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MATURE BUT WET: Corn from a 112-day hybrid planted June 1 was harvested Oct. 23. Moisture content was 24%, but the hybrid yielded over 200 bushels per acre.

Think twice before switching to hybrids outside your area

Changing to hybrid maturities earlier than your planting zone could cut profits.

Here’s hoping a growing season like 2019 doesn’t return in 2020 — or forever. But there will be seasons that are wetter than you’d like, and you may find yourself thinking about whether you should switch to earlier corn hybrids.

In fact, several agronomists and even ag economists suggest thinking through that scenario for 2020, and for every year. They advise doing this well in advance of planting. They reason that you’re more likely to make the decision based on sound science and past results from your area instead of on raw emotion as you’re watching it rain.

“We had lots of customers asking that question during the planting season as it got later and later,” says Jim Schwartz, Practical Farm Research coordinator and agronomist for Beck’s. “That prompted us to set up a simple test in our PFR study to see what happened if we simulated switching from a full-season hybrid for the area to earlier, adapted hybrids. We also included a very early hybrid in a maturity range that wouldn’t be recommended for that area.”

Schwartz says they included the super-early hybrid because in the heat of the moment, some farmers believed they would be better off planting something they were sure could beat frost. What they tended to forget was yield potential, he notes.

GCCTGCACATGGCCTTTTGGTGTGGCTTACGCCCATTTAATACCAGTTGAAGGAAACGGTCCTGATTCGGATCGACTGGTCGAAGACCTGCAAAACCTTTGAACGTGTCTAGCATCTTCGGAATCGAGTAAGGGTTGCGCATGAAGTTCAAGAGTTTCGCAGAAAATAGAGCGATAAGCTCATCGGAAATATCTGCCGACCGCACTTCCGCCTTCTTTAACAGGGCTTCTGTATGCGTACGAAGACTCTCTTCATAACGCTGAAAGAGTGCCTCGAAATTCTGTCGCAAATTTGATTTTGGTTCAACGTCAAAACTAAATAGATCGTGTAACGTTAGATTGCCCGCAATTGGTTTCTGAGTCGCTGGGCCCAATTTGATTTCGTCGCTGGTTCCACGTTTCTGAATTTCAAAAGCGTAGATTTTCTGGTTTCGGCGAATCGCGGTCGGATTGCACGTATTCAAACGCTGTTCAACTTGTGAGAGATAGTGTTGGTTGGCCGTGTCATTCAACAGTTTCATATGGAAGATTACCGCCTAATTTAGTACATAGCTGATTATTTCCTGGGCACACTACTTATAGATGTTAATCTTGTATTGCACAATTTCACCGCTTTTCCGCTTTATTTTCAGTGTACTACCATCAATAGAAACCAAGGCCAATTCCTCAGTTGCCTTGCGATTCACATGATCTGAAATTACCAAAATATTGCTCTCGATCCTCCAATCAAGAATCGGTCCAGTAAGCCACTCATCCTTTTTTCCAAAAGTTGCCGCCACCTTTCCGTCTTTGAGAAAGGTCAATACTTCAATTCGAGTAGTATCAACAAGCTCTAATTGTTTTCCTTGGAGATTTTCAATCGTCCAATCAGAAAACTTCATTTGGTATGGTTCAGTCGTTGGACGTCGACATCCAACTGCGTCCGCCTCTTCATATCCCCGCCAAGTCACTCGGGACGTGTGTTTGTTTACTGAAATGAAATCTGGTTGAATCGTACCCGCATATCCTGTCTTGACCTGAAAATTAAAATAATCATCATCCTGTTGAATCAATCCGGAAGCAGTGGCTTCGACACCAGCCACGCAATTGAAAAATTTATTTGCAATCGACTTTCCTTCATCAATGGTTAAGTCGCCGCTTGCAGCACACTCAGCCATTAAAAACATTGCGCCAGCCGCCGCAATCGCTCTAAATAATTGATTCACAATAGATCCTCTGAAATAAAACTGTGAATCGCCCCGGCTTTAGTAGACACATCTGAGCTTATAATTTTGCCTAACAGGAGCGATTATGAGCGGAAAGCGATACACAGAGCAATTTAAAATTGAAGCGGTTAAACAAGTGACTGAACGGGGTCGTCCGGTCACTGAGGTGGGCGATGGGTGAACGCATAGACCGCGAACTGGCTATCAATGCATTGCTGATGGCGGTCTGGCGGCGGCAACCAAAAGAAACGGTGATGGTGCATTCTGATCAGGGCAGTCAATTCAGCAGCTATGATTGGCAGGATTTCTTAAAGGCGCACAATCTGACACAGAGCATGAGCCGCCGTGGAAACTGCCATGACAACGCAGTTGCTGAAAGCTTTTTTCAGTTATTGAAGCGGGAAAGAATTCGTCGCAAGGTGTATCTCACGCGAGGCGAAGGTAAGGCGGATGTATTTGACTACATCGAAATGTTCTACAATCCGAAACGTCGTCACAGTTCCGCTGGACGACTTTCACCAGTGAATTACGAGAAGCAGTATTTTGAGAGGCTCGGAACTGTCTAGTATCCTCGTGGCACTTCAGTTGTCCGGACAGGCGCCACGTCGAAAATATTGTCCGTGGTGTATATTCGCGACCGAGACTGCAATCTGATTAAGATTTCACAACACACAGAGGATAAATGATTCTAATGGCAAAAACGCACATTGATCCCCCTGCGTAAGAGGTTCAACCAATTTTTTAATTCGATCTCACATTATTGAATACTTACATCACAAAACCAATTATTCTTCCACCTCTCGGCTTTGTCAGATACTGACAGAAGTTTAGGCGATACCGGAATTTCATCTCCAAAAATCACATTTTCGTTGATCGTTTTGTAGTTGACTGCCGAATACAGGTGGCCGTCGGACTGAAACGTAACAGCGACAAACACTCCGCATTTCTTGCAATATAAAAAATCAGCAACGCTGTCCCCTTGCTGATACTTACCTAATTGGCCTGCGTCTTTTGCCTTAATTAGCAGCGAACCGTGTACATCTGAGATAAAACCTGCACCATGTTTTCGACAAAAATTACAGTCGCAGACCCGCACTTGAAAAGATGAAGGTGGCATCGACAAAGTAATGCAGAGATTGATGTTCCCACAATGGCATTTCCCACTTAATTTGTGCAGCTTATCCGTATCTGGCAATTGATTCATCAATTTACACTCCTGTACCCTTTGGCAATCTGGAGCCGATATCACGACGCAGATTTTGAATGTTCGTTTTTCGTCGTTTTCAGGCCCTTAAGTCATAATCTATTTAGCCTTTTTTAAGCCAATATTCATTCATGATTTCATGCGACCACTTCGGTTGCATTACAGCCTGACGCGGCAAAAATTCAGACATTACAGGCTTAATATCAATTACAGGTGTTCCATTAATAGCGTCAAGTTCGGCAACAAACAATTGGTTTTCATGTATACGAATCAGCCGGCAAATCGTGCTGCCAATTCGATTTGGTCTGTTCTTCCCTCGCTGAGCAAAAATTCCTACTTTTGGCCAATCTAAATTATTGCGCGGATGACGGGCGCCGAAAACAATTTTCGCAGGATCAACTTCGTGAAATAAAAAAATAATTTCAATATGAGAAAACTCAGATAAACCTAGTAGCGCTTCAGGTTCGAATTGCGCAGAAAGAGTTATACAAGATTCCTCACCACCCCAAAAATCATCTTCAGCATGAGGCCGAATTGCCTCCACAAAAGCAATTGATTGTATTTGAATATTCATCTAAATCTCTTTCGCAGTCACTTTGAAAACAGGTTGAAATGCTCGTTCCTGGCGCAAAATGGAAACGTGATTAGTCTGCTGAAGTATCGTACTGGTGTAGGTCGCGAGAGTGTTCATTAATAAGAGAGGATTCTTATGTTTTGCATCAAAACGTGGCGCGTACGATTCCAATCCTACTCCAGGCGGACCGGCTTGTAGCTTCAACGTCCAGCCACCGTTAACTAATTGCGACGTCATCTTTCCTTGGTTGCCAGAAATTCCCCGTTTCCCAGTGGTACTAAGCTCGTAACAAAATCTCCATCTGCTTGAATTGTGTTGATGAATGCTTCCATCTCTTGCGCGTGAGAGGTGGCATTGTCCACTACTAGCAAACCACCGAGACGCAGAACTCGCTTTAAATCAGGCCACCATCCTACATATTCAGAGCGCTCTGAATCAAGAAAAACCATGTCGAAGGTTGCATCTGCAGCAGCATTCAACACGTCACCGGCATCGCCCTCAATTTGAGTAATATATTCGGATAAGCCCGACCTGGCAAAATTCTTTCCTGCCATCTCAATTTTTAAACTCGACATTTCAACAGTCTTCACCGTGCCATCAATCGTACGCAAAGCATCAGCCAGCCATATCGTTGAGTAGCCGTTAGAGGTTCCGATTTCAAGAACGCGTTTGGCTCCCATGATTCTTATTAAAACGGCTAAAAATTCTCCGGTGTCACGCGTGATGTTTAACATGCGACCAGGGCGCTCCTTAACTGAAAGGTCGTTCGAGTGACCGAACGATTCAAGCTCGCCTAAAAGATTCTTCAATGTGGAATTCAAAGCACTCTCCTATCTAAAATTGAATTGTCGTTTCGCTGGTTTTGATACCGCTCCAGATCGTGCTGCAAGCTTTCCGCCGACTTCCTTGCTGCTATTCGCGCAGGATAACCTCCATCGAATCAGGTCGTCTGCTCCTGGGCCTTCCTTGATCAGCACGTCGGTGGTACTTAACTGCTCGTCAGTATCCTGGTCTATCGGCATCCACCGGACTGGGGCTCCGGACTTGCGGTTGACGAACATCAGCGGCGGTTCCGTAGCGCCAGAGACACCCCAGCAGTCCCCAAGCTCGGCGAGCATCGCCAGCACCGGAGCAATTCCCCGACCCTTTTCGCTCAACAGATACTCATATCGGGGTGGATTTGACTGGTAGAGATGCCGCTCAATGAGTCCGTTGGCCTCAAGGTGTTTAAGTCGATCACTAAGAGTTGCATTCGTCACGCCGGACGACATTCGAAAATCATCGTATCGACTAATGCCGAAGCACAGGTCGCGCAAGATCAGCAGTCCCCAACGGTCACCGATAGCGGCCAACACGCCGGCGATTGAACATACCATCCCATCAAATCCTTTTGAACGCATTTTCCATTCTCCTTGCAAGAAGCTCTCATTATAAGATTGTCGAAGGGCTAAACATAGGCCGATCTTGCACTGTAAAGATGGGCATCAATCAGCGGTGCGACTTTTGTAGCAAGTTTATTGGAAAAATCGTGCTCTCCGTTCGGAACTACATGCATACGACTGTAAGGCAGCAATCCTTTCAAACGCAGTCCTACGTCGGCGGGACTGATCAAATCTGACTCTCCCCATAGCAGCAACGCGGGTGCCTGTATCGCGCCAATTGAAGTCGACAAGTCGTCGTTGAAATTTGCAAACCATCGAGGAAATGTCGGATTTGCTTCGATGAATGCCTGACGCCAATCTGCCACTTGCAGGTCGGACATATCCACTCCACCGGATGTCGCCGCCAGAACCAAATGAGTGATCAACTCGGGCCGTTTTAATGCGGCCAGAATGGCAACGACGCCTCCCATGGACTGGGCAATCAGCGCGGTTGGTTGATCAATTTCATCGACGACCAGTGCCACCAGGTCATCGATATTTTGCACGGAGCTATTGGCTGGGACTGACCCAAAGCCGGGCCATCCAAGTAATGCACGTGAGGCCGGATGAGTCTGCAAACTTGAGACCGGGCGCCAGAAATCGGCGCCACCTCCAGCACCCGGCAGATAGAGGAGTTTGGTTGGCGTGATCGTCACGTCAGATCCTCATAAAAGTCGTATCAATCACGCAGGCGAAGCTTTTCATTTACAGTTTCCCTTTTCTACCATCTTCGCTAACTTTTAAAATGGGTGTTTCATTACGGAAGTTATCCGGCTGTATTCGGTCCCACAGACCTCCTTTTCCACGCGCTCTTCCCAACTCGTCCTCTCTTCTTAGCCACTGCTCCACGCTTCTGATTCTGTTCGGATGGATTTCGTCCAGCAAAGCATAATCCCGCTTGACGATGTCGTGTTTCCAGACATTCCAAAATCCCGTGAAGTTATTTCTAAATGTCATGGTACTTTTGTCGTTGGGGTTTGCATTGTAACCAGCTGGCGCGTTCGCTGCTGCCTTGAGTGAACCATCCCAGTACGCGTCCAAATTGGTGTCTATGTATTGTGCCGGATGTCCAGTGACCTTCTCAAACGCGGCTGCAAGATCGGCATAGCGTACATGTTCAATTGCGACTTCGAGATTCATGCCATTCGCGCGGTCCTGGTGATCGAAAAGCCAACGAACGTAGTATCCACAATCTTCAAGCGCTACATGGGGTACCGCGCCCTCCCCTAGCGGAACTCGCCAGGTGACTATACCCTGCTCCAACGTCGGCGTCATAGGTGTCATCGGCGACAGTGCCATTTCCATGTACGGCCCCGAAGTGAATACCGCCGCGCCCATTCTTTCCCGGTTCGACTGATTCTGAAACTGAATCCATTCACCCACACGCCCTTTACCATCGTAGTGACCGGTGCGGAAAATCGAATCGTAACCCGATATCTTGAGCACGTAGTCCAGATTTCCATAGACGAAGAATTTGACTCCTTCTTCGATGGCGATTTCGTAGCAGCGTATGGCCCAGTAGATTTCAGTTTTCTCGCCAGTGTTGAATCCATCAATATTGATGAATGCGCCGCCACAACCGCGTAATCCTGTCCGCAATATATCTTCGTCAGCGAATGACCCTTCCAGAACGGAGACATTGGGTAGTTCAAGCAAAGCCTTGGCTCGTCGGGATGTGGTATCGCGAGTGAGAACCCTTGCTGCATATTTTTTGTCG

So, what did Beck’s learn? “We confirmed what we expected,” he says. “As long as we stayed with hybrids that were still recommended for the area, there wasn’t much different in net return. But if we went to a hybrid so early it wouldn’t be recommended in that area, profit potential fell dramatically.”

Closer look

This is only a one-year study, repeated at Atlanta, Ind., and near Springfield, Ohio. To calculate net return after drying costs, Beck’s assumed $4.04 per bushel for corn and a 3-cent cost per point of moisture for drying above 15.5%. Net return for the 112-, 108- and 105-day hybrids was $666.47, $648.11 and $662.11, respectively.

“Those are all pretty close,” Schwartz observes. “But the 96-day hybrid not recommended at these locations came in at $583.91 per acre. That’s a big difference from the other three hybrids.”

The 112-day hybrid average yield was highest, at 173.7 bushels per acre, but it was also wettest, at 21.8% moisture. By contrast, the 96-day hybrid was 2 points drier than anything else in the study, at 17.3%. But yield was nearly 20 bushels below the next closest hybrid, at 147 bushels per acre.

“We’re going to repeat this study in 2020,” Schwartz says. “We want to study things in our PFR program which might answer questions farmers ask. This is certainly one of them.

“So far the bottom line is clear. If faced with delayed planting decisions, switching to an unadapted, earlier-maturing hybrid is a costly strategy.”

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